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The 6 W's of Writing Persuasive Proposals
By Kris Mills

1. Who Are You Selling To?

Knowing who your customer is and what motivates them to buy is very important for a number of reasons.

It's important because it enables you to get a feel for what their needs are and how you can fulfill those needs.

It's also important to understand if your business sells the one product to different target markets with different sets of needs.

AND ... if you sell a range of products with one target market for each type of product.

OR ... if you have a broad range of products and services with a variety of target markets buying a variety of their products.

By articulating which target markets you sell which products and services to, then listing the needs and buying motivators of each of those groups, you can then match various benefits of your products to best suit the unique needs of your various buyers.

For instance, let's say you're a business forms printer and you provide an in-house design and film preparation service, short turnaround times, precision quality and a great price.

Some types of clients are more likely to be interested in the precision quality than the short turnaround times or the price. Others will be totally price driven.

Knowing which is which will help you tailor your sales presentation to suit their specific buying motivators.

2. WHY - Why Do They Need Your Product and Your Company?

This is a follow on from the previous "who" question.

Does your buyer need to:
bullet save money
bullet make money
bullet increase efficiency
bullet save time
bullet comply with government regulations
bullet avoid losing money
bullet enjoy more relaxation
bullet etc. etc.

Why do they have these needs? Is it because their business is growing quickly? Is it because times are tough?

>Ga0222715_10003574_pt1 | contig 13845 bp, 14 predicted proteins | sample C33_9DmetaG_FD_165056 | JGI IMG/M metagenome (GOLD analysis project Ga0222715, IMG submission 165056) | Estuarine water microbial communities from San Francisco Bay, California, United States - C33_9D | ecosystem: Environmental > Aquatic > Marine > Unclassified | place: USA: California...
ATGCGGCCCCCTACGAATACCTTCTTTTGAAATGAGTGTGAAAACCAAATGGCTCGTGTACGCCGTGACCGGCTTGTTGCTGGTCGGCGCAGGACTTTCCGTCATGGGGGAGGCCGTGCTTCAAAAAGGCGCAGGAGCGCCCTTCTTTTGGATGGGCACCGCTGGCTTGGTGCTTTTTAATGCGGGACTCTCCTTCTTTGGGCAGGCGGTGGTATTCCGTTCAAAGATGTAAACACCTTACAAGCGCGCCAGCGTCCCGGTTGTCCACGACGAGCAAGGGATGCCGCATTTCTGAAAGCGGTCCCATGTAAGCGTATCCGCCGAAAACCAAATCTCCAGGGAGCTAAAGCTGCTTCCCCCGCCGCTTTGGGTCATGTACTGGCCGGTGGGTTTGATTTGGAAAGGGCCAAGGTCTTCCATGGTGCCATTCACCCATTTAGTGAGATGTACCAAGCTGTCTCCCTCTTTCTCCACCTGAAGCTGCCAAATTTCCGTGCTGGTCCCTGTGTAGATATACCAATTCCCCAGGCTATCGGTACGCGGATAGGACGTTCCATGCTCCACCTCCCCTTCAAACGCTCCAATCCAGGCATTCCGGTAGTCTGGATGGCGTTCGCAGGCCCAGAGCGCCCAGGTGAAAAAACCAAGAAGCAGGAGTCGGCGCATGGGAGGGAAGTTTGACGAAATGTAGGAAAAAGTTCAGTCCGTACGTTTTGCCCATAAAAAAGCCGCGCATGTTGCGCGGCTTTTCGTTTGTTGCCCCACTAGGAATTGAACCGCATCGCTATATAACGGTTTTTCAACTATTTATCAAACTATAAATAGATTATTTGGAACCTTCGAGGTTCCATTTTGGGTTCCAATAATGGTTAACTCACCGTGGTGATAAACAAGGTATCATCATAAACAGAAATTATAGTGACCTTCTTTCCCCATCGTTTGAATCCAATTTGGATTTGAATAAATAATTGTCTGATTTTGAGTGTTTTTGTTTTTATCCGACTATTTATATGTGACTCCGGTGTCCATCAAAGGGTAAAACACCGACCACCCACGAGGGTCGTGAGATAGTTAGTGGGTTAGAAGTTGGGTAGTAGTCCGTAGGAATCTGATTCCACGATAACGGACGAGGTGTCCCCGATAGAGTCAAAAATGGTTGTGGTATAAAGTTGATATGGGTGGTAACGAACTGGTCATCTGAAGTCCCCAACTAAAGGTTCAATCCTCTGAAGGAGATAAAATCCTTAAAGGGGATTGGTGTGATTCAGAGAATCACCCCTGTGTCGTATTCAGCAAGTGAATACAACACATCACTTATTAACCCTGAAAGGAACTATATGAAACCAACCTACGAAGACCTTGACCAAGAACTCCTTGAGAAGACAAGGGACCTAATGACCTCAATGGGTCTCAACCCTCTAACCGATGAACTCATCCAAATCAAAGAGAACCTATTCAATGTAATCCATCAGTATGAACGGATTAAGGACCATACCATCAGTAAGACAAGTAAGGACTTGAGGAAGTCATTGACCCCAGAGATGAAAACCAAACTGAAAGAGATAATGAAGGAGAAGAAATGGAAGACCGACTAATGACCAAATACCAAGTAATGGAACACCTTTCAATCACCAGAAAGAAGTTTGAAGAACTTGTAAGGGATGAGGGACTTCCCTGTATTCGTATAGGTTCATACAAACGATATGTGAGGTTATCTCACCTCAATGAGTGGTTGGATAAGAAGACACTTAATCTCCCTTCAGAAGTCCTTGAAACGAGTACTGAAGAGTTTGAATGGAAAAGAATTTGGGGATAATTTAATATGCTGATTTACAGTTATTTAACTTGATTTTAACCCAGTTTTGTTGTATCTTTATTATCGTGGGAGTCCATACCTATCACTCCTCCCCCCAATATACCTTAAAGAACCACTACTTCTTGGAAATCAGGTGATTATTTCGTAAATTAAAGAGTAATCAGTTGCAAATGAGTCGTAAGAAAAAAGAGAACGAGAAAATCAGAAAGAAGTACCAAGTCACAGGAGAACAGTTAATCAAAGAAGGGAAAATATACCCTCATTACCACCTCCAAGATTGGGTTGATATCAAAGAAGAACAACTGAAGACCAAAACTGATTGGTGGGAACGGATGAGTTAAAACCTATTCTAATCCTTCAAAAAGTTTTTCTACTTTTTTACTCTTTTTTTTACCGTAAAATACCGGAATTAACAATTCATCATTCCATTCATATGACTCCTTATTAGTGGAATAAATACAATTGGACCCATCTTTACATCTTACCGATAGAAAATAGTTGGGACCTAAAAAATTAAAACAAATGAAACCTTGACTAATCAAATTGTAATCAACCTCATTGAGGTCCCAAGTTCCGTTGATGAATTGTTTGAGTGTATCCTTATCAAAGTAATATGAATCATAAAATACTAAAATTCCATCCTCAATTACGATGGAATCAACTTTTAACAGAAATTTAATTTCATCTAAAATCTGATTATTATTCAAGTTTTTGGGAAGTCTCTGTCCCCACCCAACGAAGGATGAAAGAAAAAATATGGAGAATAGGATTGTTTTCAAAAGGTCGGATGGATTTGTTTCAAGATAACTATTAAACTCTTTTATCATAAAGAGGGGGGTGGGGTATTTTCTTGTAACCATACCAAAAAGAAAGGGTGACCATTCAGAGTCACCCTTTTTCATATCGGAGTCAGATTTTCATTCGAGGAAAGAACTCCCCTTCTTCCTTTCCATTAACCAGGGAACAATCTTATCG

Write these factors down and include them at the beginning of your document.

Now for point #3.

3. WHAT ... What is your product or service and what are its' benefits to the buyer?

Once you have identified who you are selling to and what their needs are. Introduce your product. Talk about it's features, it's advantages, and most importantly, what it will do for the buyer in real terms.

How does it compare with competing products

If selling services, what process do you go through to ensure the client receives results

Once you've done that, then turn this information into sentences within block of text that talk about the product, and list the various benefits in order of importance.

To organize this information in a logical format (for in-house use only) create a table with the following headings:

  1. Product
  2. Feature
  3. Advantage
  4. Benefit
  5. Investment (price)
  6. What do they receive for their money

4. HOW ... How can you prove that you're the right company with the right product for their needs?

Next, write down the reasons why they should buy from you and NOT your competition.

What's your "Point of Difference"?

How do you compare with your competitors in terms of:
bullet Service
bullet Quality
bullet Turn-around times
bullet Flexibility
bullet Capacity
bullet Range
bullet etc.

Note the word "proof" in the above heading. This is very important in dissolving buyer skepticism.

Your proof can include:

  1. Testimonials - the more, the better
  2. Case studies - show problem, background and solution
  3. Test results - include sources
  4. Guarantee
  5. Company and team profiles outlining your experience and qualifications.

5. WHAT - What is the next step?

Tell your buyer how to buy and make it easy for them to do that. Show them how to make their product selection, tell them what the process involves, what your payment terms are and how to pay.

The easier you make it for them to purchase, the greater the chances that they will purchase from you.

6. WHEN - When do they need to make a decision?

Knowing the answer to this question helps you develop a good understanding of how qualified they are as a buyer.

If they're not ready to purchase for another year or so, there's no point putting together a fully blown proposal now because pricing and product features may have changed by then.

On the other hand, if they need the product immediately and you can deliver the product to their door in a matter of hours when your competitors have a 3 week delay, there's a good chance that you'll win the sale.

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I Almost Flunked English But Went On To Make Millions of Dollars Writing Sales Copy
The most important lesson you must remember is this: If you learn nothing else but the proper use of psychological principles in writing sales copy, you will always make more money than you'll ever need.

Kris Mills of Words that Sell ( ) is a top selling copywriter, trainer and author of numerous how-to guides including Proposals and Tenders (Bids) that Sell. Kris has also produced a FREE ebook entitled "11 Bid Writing Sins and How to Avoid Them". To arrange a FREE copy, visit:

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